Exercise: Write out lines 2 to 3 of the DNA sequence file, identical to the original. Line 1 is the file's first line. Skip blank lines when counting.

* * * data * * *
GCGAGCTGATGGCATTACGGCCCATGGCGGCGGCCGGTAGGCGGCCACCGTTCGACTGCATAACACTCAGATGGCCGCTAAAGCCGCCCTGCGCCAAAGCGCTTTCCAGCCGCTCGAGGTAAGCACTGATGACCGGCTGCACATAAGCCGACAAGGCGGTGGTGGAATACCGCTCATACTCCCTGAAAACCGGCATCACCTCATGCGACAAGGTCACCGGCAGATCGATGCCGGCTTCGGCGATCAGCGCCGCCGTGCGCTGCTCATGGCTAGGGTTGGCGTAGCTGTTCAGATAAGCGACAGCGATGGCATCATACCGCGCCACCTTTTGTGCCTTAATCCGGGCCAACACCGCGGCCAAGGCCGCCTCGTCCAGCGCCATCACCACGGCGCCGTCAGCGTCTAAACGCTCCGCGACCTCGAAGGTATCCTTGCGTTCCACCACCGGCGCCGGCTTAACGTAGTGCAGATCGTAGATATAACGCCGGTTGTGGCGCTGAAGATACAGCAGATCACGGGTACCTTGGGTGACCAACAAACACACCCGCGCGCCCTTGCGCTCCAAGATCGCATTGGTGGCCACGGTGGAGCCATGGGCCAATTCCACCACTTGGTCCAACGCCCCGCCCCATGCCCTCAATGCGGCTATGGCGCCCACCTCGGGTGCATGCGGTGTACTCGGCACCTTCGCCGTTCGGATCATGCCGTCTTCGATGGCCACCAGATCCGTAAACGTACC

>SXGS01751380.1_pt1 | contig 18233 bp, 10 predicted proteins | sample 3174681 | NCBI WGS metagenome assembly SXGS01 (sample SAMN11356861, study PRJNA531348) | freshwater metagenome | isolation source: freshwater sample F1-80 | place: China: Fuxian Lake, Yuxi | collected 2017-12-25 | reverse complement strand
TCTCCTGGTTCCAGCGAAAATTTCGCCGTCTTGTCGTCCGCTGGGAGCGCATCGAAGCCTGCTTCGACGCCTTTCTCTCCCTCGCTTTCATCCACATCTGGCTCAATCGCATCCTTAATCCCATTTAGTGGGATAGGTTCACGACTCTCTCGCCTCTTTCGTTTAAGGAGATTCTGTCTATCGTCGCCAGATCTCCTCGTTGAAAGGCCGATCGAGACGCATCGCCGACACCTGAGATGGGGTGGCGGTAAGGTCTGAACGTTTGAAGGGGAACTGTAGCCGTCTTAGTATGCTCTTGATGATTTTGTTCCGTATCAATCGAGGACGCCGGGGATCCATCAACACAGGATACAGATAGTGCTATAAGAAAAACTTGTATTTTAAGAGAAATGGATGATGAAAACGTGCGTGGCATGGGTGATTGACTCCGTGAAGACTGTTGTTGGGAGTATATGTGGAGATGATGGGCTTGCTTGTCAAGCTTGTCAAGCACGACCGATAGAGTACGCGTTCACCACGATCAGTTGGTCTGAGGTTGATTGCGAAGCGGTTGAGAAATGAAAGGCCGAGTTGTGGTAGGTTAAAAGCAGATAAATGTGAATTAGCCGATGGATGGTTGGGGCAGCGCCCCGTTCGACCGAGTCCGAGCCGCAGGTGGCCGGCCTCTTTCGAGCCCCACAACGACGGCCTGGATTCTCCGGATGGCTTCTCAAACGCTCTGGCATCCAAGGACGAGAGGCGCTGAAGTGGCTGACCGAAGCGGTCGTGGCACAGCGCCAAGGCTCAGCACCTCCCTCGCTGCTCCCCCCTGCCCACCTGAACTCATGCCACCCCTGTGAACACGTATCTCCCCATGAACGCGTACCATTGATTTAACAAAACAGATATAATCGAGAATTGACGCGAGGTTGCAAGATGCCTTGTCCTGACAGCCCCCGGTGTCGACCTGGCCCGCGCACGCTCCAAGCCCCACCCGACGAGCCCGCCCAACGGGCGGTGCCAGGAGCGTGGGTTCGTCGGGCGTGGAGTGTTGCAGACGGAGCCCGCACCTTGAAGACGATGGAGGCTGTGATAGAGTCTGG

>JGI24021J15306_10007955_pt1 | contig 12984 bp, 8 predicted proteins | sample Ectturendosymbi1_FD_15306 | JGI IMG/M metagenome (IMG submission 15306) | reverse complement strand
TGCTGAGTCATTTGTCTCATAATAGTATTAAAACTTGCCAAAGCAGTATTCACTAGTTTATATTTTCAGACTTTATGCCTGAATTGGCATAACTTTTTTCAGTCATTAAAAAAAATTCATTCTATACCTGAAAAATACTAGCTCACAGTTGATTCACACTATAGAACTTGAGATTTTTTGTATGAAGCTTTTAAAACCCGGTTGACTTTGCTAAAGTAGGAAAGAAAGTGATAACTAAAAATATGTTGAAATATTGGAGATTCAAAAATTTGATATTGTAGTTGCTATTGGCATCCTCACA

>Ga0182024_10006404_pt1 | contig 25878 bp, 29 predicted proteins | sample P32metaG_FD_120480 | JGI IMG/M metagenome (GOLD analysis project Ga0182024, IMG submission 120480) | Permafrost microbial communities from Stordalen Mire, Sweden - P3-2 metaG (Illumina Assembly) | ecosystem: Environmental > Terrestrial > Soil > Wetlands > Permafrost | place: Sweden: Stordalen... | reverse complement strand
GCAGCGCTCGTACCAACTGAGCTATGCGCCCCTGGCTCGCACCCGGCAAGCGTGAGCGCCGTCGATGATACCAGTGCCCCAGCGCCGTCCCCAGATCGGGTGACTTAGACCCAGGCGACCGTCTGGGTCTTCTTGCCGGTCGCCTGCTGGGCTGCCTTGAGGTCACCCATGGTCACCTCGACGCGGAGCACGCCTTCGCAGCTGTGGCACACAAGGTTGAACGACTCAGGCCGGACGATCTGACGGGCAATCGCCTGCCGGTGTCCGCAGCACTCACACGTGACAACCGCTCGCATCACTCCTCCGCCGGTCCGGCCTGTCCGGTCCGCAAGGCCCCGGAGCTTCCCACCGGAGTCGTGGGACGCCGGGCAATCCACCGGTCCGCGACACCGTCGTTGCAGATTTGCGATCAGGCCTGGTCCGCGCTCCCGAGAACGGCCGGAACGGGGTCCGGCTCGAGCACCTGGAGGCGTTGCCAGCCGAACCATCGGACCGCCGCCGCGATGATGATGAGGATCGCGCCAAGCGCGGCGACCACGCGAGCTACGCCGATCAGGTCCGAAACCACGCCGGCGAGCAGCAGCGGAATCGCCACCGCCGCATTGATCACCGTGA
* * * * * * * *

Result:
>SXGS01751380.1_pt1 | contig 18233 bp, 10 predicted proteins | sample 3174681 | NCBI WGS metagenome assembly SXGS01 (sample SAMN11356861, study PRJNA531348) | freshwater metagenome | isolation source: freshwater sample F1-80 | place: China: Fuxian Lake, Yuxi | collected 2017-12-25 | reverse complement strand
TCTCCTGGTTCCAGCGAAAATTTCGCCGTCTTGTCGTCCGCTGGGAGCGCATCGAAGCCTGCTTCGACGCCTTTCTCTCCCTCGCTTTCATCCACATCTGGCTCAATCGCATCCTTAATCCCATTTAGTGGGATAGGTTCACGACTCTCTCGCCTCTTTCGTTTAAGGAGATTCTGTCTATCGTCGCCAGATCTCCTCGTTGAAAGGCCGATCGAGACGCATCGCCGACACCTGAGATGGGGTGGCGGTAAGGTCTGAACGTTTGAAGGGGAACTGTAGCCGTCTTAGTATGCTCTTGATGATTTTGTTCCGTATCAATCGAGGACGCCGGGGATCCATCAACACAGGATACAGATAGTGCTATAAGAAAAACTTGTATTTTAAGAGAAATGGATGATGAAAACGTGCGTGGCATGGGTGATTGACTCCGTGAAGACTGTTGTTGGGAGTATATGTGGAGATGATGGGCTTGCTTGTCAAGCTTGTCAAGCACGACCGATAGAGTACGCGTTCACCACGATCAGTTGGTCTGAGGTTGATTGCGAAGCGGTTGAGAAATGAAAGGCCGAGTTGTGGTAGGTTAAAAGCAGATAAATGTGAATTAGCCGATGGATGGTTGGGGCAGCGCCCCGTTCGACCGAGTCCGAGCCGCAGGTGGCCGGCCTCTTTCGAGCCCCACAACGACGGCCTGGATTCTCCGGATGGCTTCTCAAACGCTCTGGCATCCAAGGACGAGAGGCGCTGAAGTGGCTGACCGAAGCGGTCGTGGCACAGCGCCAAGGCTCAGCACCTCCCTCGCTGCTCCCCCCTGCCCACCTGAACTCATGCCACCCCTGTGAACACGTATCTCCCCATGAACGCGTACCATTGATTTAACAAAACAGATATAATCGAGAATTGACGCGAGGTTGCAAGATGCCTTGTCCTGACAGCCCCCGGTGTCGACCTGGCCCGCGCACGCTCCAAGCCCCACCCGACGAGCCCGCCCAACGGGCGGTGCCAGGAGCGTGGGTTCGTCGGGCGTGGAGTGTTGCAGACGGAGCCCGCACCTTGAAGACGATGGAGGCTGTGATAGAGTCTGG